Teachers create videos as aid in virtual lessons

Suffi says AYU has about 1,500 teachers from primary and secondary schools.

THE ongoing Covid-19 pandemic has definitely taken a toll on the education field.

Realising that they have to adapt to the new norm of teaching and learning, a group of teachers have joined hands to create educational videos to help students all over the country.

Founder of Akademi YouTube (AYU), Muhammad Suffi Yusof said the academy had about 1,500 teachers from primary and secondary schools.

“The inspiration came when the movement control order was enforced in March and we created a Google Classroom model with Malaysia E-didik for teachers to conduct lessons during the pandemic when schools were closed.

“From there, I realised videos was an important tool. Since I have some background in creating videos on YouTube, I feel that perhaps there are teachers who will be interested in creating videos for their lessons too.

“Through my collaboration with Malaysia Teachers Club and E-Didik, we were able to guide teachers to create videos to be used during Google Classroom, ” he said, adding that they received positive feedback from students.

“Since we created the academy, the teachers involved could easily get at least 1,000 viewers per video.

Lim says the videos have helped her students.Lim says the videos have helped her students.

“We also have teachers whose YouTube channel received over 2,000 subscribers, ” said Suffi, 37.

He said all the videos could be viewed for free.

“We move as a team but each of us have our own YouTube channels.

“We draw up schedules so that the videos will be uploaded systematically.

“To date, we have created about 3,000 videos and hopefully by 2021, we can create at least 10,000 videos, ” said the teacher who is based at the Lumut Naval Base in Perak.

With the announcement of the conditional MCO in numerous states, schools have been ordered to close until Dec 17 and home-based learning is to be used.

Teacher Lim Yiet Im, 49, said the videos definitely helped her students.

“I teach mathematics and prior to MCO, I never thought of incorporating videos in my teaching. But given the situation, I am glad that I have the opportunity to learn new things to benefit my students, ” she said.

“Together with the pre-university teachers I met through AYU, we created a playlist in YouTube consisting of videos for Form Six students.”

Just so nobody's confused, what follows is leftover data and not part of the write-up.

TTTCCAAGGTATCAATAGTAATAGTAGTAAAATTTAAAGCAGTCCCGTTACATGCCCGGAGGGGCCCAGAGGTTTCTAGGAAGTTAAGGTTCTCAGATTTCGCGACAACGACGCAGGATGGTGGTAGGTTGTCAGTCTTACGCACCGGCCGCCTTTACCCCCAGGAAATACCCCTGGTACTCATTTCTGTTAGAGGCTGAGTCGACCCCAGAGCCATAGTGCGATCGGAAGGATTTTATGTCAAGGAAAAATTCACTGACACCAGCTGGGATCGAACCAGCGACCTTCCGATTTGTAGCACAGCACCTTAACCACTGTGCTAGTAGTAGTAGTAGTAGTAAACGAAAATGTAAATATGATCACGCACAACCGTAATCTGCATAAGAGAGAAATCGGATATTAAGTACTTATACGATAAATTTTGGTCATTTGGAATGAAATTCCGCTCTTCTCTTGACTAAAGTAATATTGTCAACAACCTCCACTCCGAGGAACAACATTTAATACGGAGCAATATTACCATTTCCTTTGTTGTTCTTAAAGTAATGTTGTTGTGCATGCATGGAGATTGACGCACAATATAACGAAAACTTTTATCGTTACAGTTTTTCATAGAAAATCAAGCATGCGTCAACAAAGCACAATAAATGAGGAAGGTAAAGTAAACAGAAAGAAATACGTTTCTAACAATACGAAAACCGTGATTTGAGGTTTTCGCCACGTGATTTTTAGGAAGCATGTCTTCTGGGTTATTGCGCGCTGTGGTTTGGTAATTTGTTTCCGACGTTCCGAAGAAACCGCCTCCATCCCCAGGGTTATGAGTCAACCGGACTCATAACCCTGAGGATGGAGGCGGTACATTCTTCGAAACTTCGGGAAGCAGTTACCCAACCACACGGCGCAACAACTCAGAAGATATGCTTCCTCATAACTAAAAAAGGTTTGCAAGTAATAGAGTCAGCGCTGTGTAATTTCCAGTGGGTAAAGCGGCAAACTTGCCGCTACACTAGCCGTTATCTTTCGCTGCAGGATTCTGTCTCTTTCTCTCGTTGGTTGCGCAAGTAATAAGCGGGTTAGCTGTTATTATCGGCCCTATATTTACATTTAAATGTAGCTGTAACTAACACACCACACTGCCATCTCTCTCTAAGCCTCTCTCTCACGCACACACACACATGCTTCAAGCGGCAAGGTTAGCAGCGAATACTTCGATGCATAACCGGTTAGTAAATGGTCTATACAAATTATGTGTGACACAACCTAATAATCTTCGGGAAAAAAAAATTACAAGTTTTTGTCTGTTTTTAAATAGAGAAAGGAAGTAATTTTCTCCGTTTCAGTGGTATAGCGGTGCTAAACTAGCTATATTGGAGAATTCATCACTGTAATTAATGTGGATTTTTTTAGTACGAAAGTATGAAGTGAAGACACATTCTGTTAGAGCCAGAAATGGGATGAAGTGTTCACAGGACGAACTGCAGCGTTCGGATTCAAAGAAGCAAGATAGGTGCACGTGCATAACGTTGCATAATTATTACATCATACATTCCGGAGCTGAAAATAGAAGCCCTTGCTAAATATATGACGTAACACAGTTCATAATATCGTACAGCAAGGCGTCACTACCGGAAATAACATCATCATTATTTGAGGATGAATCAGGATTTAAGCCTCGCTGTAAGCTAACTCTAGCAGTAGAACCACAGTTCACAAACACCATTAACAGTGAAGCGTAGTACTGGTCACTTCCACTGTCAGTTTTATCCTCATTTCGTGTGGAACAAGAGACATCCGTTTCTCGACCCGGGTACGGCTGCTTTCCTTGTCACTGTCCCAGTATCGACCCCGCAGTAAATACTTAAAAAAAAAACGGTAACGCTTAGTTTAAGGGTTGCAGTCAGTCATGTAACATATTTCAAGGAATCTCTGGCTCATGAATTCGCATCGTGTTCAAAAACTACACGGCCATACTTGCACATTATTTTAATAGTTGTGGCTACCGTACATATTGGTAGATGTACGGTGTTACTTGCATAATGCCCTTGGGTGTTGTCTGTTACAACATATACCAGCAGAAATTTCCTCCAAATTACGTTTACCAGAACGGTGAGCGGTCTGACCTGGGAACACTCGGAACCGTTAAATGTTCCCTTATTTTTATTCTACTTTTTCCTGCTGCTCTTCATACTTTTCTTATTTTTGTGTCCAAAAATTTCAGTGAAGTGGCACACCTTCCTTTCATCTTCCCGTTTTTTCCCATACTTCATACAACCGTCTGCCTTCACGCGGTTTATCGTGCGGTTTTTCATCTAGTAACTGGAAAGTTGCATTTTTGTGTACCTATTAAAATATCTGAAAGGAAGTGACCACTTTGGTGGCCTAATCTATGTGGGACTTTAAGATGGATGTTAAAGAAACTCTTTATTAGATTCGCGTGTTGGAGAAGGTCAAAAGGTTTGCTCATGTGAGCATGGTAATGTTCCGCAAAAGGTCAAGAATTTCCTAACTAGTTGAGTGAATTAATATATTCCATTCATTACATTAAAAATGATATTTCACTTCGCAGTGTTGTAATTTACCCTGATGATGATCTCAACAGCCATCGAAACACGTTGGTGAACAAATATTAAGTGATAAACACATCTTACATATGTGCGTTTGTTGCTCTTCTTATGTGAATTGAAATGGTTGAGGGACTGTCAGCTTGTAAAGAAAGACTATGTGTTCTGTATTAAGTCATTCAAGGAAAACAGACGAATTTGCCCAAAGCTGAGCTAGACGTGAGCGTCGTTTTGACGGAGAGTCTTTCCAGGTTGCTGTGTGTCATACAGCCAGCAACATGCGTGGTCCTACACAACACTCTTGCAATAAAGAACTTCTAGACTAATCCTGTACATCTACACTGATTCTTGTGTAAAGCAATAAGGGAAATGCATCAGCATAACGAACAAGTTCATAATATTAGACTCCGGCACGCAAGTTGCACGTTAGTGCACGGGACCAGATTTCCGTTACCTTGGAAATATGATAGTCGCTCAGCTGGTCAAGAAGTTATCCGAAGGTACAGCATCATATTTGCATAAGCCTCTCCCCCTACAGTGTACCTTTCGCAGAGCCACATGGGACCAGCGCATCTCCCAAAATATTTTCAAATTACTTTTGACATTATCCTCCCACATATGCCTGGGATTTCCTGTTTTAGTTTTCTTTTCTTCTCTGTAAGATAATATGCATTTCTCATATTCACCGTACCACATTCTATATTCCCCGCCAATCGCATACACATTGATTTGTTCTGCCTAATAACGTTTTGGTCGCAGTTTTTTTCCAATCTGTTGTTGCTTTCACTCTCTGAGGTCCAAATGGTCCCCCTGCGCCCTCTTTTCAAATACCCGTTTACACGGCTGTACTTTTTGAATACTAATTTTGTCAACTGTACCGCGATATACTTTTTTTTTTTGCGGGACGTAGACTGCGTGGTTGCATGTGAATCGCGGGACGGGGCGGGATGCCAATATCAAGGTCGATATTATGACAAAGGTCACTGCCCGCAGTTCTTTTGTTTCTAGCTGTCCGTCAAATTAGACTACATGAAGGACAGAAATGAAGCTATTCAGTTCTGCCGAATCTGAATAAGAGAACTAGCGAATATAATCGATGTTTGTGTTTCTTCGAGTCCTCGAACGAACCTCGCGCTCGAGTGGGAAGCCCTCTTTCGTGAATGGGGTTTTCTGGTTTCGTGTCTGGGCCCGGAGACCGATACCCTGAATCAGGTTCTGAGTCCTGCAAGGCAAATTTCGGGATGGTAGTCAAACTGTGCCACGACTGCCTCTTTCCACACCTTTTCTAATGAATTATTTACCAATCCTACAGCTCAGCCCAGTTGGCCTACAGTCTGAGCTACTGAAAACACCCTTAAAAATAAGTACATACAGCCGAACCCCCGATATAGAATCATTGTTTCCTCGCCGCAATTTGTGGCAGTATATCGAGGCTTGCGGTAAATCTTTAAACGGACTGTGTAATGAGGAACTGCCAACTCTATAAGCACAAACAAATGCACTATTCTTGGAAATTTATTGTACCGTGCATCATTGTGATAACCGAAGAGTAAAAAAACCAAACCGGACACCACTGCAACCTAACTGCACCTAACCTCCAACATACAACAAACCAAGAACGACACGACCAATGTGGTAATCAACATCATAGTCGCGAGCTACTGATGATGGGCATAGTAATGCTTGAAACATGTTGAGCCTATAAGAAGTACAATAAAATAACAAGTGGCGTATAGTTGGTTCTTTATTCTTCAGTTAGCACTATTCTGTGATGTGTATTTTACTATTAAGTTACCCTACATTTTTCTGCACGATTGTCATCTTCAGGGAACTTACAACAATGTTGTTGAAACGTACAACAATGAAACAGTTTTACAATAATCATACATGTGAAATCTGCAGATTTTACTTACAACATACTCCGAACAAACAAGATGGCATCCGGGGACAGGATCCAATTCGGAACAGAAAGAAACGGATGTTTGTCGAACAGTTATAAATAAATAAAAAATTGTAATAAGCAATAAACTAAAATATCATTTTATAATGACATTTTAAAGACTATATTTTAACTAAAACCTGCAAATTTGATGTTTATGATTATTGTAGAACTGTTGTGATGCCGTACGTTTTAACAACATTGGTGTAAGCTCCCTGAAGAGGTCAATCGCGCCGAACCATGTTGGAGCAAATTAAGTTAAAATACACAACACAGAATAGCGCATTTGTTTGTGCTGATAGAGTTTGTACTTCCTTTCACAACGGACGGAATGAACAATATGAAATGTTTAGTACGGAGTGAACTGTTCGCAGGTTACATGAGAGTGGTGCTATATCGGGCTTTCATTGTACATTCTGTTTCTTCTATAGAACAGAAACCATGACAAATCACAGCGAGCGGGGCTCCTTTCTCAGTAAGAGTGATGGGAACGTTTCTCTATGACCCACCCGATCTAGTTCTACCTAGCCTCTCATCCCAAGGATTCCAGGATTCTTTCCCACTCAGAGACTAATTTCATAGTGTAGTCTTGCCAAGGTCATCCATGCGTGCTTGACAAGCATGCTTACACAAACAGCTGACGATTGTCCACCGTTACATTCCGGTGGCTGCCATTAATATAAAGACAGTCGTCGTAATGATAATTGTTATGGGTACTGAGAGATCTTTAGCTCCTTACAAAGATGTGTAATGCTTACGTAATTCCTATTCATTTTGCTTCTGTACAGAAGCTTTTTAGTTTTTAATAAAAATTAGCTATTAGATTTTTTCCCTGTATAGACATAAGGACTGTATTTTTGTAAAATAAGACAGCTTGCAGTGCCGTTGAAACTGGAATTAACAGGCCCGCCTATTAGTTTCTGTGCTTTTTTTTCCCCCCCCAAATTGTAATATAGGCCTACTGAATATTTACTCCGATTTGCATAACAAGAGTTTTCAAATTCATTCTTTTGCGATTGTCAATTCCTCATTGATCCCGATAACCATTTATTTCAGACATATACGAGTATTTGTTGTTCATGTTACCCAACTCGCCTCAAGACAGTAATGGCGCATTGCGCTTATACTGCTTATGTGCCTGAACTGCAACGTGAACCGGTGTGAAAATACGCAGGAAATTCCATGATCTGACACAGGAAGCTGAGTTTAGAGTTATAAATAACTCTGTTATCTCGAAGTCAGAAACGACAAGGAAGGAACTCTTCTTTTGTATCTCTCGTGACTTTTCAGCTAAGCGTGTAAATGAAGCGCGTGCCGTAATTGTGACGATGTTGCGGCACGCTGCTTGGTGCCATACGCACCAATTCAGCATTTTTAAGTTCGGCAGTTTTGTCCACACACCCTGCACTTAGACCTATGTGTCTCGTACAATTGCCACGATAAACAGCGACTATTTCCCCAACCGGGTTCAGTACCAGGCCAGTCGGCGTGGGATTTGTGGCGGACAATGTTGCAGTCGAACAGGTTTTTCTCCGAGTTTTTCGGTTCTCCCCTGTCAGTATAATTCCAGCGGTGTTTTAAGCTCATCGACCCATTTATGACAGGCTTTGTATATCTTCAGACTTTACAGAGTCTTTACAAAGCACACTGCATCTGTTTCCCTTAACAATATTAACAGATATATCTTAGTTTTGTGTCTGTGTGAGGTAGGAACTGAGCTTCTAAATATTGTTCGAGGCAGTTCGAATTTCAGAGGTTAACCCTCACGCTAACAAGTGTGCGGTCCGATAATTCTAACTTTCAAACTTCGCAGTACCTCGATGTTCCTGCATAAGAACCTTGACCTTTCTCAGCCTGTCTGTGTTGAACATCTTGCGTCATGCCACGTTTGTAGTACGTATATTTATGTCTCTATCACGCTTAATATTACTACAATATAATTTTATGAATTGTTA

She said the playlist currently contained over 150 videos which had been viewed by more than 3,800 students.

She added that she would continue to create videos for lessons even after the conditional MCO ended.

“My videos, depending on the topic and questions covered, range from eight minutes to nearly an hour, ” said Lim.

“Although my videos are mostly viewed by Malaysian students, I have viewers from overseas too.

“As an educator, I believe it is my responsibility to share my knowledge with students. And since these videos are free, they will definitely help students in need, ” she added.

Savina spent RM500 on equipment to make the videos for her lessons.Savina spent RM500 on equipment to make the videos for her lessons.

English teacher A. Savina, 40, said she spent about RM500 to buy equipment to make the videos.

“I prefer to just use my smartphone when creating the videos because that is hassle-free. I bought a microphone and a tripod to provide better quality videos.

“I had initially uploaded several videos in 2014, but due to lack of time back then, it was quite impossible to focus.

“When MCO was implemented, I finally had the time to do videos and I received guidance and tips from AYU on how to create better videos, ” she said.

Savina said not only did her videos help her students, it had benefitted others as well.

“Since I received positive feedback from my viewers, I will continue to do more videos for them, ” she added.

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covid-19 , MCO , youtube , teachers , learning , new norm , video


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